Cory Atwood. Wilton, Conn.: More-house-Barlow, 1986, 82pp., $9.95.
Inspired by the growing use of banners in worship, many people have considered becoming banner makers. Some have succeeded. Others have hesitated, unsure of where to begin or what's involved in making a banner. Banners for Beginners offers clear guidelines that will help potential banner makers translate their ideas into banners that enhance worship.
Atwood begins with a brief justification for the place of banners and other artistic expressions in the church, tracing works of art and visual decoration back to Bezalel and Oholiab (the tabernacle craftsmen), stating that "banners have the same purposes that all other [ecclesiastical] art forms have had for over three thousand years: to inspire worship, to instruct us in God's will, and to exhort us to faithfulness" (P. 1).
That pages the follow provide thorough and clear step-by-step instructions for assembling a banner. Atwood's process involves non-sewing techniques, but his ideas could easily be adapted by seamstresses. He discusses basic design principles, lettering considerations and alphabet styles, the use of fabrics and other craft materials, and ways of displaying, hanging, and storing the completed banners.
In the second half of the book Atwood includes nine color reproductions of banners (most are his designs) with patterns and instructions for the very inexperienced who feel they must copy a given design. However, Atwood encourages his readers to depart from these patterns and to be creative and original in their banner making—advice I would agree with.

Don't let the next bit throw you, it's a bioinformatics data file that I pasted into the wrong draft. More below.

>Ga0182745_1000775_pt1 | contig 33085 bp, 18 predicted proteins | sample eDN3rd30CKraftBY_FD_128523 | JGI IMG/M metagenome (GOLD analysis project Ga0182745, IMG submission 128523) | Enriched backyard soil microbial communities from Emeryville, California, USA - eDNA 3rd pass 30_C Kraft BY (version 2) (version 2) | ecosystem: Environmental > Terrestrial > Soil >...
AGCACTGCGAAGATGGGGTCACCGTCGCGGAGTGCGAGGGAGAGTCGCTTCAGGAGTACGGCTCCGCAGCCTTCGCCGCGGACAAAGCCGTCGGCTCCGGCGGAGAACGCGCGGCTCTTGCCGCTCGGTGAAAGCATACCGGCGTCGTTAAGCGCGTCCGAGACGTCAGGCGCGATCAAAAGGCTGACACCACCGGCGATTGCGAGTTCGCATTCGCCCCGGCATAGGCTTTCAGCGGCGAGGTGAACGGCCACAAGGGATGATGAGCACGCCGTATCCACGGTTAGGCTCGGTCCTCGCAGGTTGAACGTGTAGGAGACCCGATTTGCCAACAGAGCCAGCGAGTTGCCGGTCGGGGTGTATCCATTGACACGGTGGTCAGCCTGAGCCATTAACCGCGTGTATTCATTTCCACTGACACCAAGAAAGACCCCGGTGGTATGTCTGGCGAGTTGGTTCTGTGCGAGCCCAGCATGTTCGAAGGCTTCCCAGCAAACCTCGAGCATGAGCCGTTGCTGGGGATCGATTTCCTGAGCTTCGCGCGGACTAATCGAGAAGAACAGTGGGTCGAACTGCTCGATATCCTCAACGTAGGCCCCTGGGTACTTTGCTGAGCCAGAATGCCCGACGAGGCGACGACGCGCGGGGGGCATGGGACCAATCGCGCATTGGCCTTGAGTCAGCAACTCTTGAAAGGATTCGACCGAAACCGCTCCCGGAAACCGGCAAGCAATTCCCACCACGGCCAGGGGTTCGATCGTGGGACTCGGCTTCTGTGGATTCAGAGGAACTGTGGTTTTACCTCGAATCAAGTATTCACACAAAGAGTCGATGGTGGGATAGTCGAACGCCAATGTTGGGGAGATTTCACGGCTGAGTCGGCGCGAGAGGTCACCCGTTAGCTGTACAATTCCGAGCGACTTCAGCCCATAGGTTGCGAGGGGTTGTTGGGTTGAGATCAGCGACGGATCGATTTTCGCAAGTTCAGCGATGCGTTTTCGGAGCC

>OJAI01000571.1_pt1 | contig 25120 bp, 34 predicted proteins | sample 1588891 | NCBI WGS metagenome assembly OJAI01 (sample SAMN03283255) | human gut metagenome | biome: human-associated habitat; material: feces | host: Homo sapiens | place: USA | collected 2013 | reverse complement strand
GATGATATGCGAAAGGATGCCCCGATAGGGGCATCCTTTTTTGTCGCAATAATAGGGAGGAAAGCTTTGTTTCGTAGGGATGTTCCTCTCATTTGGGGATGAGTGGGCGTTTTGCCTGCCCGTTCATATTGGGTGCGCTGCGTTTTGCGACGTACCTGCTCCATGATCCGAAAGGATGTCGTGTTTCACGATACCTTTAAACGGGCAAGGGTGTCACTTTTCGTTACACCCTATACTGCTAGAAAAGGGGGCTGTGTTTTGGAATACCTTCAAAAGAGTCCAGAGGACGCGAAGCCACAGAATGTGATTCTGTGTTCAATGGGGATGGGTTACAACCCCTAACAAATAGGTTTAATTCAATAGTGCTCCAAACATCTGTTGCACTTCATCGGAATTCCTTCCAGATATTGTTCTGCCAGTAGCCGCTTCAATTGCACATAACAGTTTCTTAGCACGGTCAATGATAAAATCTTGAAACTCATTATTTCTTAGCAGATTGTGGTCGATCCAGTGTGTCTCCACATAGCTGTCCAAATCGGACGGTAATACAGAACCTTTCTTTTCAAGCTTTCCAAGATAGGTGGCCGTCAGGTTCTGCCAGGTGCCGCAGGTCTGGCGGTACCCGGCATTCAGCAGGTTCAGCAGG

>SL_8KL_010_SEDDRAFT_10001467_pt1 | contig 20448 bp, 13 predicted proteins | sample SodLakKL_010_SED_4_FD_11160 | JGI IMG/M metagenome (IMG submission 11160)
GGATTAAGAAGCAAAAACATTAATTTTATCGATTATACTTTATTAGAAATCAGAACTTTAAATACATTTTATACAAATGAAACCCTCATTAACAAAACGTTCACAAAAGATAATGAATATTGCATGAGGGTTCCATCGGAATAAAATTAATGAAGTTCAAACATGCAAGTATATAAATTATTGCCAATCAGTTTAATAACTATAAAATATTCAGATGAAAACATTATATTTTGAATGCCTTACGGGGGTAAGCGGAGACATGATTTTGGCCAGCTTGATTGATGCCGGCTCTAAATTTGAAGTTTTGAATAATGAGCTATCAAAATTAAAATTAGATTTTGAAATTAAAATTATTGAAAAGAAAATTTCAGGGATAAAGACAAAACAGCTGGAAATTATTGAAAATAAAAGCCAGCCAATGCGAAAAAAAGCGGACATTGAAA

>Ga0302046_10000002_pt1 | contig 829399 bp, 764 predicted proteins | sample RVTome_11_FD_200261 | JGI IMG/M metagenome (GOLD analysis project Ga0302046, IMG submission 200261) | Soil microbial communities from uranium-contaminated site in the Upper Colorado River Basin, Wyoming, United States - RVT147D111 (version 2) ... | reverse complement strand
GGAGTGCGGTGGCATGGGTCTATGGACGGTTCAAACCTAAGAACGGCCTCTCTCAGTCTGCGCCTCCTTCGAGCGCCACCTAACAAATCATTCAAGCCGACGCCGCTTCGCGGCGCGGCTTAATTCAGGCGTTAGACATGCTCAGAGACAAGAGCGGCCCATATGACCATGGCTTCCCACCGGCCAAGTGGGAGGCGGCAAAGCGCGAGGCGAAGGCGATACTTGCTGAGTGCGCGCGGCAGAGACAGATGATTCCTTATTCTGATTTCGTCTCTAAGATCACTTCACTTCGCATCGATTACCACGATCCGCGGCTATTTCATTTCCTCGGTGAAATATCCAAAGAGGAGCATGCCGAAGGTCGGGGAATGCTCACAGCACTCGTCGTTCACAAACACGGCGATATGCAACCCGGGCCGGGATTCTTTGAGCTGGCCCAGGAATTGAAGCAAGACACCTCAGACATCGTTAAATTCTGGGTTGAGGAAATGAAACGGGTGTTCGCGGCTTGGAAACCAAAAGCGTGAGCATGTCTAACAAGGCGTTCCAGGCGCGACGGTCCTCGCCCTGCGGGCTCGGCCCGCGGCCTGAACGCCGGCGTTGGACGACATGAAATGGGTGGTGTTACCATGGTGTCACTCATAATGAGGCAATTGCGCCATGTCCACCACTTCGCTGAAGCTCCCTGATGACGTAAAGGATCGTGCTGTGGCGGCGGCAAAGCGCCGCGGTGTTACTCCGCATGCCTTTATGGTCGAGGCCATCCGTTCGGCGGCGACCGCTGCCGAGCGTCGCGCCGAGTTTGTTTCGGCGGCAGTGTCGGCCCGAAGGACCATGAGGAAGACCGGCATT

Some of the example banners are marred by design problems and could be visually improved by simplifying the designs, by eliminating some of the scattered images in order to communicate a single idea, and by using more unified and subtle color harmonies.
I appreciated Atwood's explanations of how fabric texture, alphabet styles, and symbols were selected for their appropriateness. His accounts of how his ideas were conceived and developed on each banner are good examples of the creative process.
On the whole, Cory Atwood's book would be very useful, instructive, and stimulating for a new banner maker. This is a book that pastors, church leaders, and church libraries should make available to encourage the art of banner making in their congregations.